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[Biospectator] TMD LAB challenges in developing the new concept stent using ‘shape memory polymer’ (

TMD LAB 2023-01-05 Number of views 677
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Company created by Sung Hak-Joon, professor Yonsei University College of Medicine, after returning to Korea in 2018 Securing safety and minimal invasion using shape memory polymer technology Pipeline to be expanded from the lacrimal duct stent

TMD LAB challenges to the global market by developing the new integrated product via new material called ‘shape memory polymer’ including the stent inserted to the human body. Professor Sung Hak-Joon from Yonsei University College of Medicine founded TMD LAB in 2018, and determined that this polymer material is applicable to different fields at the medical sites. Shape memory polymer has a feature which reacts to specific stimulation (temperature) and returns to its original form. After decades of studying the related research, it is now at the brink of commercialization.

Professor Sung stated “Shape memory polymer is invasive material with the purpose of minimizing the tissue deterioration when the medical device is inserted to the human body. This can be applied to various fields. Starting from the lacrimal duct stent, we will challenge to the new stent development including the extravascular and bile duct stents.”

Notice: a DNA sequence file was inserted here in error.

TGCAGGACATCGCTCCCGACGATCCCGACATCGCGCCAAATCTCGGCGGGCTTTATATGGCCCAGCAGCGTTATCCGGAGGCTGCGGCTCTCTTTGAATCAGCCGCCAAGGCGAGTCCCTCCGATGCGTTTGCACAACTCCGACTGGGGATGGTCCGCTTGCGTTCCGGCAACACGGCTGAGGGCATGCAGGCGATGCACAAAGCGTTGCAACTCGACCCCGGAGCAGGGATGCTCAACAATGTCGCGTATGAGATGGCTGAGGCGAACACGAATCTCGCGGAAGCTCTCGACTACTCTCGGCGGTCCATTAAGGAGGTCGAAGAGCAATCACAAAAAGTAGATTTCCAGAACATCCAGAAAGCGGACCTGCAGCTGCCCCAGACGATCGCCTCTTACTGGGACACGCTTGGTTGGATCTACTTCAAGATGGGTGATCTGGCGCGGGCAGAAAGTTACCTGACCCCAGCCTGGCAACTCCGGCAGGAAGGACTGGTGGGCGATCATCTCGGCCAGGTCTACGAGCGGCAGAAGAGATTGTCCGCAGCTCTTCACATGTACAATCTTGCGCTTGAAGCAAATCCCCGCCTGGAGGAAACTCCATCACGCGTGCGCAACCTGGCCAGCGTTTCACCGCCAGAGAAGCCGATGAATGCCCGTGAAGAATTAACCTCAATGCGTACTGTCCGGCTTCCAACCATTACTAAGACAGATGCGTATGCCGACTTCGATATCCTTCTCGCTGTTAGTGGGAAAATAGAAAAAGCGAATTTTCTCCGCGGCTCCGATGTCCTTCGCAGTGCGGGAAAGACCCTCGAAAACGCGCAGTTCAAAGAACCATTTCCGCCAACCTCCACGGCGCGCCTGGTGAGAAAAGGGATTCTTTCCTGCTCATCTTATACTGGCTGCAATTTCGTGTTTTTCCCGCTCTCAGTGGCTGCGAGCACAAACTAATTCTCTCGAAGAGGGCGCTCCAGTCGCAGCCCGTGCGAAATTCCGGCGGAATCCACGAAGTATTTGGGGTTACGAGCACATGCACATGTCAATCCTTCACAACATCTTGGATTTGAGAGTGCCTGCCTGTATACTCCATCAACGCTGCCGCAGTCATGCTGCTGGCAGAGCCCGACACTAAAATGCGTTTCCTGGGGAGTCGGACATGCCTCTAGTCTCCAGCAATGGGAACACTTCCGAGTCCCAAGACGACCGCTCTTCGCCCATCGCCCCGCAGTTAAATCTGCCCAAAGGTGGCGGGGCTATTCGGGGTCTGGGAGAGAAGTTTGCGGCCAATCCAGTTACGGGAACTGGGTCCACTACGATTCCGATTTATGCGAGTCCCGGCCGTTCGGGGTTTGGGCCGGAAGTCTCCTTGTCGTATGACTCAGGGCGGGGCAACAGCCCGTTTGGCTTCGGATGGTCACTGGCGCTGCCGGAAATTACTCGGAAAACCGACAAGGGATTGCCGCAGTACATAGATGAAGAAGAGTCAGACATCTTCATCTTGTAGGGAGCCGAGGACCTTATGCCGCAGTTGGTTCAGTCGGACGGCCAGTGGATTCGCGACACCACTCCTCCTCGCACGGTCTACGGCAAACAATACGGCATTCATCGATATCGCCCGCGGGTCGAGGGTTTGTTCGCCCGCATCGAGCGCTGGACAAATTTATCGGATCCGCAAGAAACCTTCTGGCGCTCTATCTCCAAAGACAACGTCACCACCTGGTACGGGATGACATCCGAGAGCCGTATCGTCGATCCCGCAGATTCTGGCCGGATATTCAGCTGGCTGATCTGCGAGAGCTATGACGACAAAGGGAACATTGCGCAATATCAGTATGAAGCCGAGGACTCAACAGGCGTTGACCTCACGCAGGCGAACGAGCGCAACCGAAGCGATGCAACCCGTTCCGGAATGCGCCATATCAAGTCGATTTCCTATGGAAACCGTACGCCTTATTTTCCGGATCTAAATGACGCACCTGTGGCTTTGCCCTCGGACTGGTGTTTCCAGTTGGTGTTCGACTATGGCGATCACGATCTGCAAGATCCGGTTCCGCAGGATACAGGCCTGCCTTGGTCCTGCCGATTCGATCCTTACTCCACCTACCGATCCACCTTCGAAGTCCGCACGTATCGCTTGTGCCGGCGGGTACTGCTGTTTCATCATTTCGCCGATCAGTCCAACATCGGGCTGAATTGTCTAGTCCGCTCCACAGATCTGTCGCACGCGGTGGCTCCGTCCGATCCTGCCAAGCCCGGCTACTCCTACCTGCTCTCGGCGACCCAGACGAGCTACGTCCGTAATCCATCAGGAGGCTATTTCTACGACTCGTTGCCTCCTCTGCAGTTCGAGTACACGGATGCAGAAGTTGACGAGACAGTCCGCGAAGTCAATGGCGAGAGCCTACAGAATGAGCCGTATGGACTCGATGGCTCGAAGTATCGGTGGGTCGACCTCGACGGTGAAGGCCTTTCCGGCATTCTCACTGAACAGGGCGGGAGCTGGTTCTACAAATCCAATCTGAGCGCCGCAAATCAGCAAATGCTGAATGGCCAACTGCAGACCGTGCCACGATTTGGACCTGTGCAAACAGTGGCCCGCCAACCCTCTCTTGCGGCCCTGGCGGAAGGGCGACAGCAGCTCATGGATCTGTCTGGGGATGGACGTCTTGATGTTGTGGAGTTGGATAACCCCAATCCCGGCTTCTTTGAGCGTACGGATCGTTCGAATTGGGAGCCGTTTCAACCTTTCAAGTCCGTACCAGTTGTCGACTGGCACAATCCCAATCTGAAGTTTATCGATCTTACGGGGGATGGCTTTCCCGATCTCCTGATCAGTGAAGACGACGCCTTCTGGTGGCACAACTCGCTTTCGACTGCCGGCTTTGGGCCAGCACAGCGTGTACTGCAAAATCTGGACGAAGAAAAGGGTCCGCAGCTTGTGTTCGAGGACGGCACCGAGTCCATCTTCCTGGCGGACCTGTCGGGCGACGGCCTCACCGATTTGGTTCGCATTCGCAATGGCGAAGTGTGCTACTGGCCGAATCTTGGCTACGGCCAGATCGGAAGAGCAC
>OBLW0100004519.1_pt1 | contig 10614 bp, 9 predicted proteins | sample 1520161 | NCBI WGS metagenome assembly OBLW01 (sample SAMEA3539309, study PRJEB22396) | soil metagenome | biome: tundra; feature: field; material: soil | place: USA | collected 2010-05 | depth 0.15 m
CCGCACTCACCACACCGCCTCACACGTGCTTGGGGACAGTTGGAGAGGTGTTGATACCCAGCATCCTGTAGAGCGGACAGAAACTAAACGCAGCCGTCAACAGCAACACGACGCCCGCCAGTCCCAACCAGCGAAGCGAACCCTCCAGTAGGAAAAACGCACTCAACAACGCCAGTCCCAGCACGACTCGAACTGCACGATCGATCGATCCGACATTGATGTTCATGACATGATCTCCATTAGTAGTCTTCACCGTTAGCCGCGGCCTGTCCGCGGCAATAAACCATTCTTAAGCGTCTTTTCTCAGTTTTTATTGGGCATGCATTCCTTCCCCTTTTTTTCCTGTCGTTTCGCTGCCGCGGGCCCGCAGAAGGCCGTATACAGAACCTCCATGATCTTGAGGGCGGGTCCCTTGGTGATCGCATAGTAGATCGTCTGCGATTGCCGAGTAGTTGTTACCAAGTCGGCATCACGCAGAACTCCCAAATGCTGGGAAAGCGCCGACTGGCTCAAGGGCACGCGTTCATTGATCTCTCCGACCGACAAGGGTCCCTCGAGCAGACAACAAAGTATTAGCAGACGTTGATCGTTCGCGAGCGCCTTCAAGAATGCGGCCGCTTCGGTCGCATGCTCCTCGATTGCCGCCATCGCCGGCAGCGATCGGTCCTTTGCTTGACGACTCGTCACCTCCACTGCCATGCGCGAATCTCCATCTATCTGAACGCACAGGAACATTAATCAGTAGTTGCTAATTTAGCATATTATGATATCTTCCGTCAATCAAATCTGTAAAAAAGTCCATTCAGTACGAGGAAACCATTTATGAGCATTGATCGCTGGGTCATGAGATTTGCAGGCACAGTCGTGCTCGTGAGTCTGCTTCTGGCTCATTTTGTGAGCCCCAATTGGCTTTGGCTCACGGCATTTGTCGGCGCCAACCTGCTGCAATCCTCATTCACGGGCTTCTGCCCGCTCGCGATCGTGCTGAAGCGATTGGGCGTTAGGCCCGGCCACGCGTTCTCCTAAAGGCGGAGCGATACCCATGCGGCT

◇TMD LAB ‘shape memory polymer’ available for fast recovery via body temperature

Shape memory polymer (SMP) stands for a high molecular substance which can recover its original form from temporary deformation, once the specific condition is provided such as temperature. SMP is actively studied and applied in various industry fields, since it has advantages involving excellent recovery, low production cost, biocompatibility, etc.

Applying and commercializing this shape memory polymer into the biological and medical industries however are a rare trial in a domestic sense as well as international. Professor Sung majored biomedical engineering in Georgia Institute of Technology and Vanderbilt University in the U.S. He devoted himself for a long time into this shape memory polymer research available for medical application, and secured the base technology for synthesizing shape memory polymer. 1st generation product was developed in 2010. Work continued for lowering the reactive temperature and for enhancing its recovery. Product is upgraded to the 3.5 generation, and it led to company creation as well.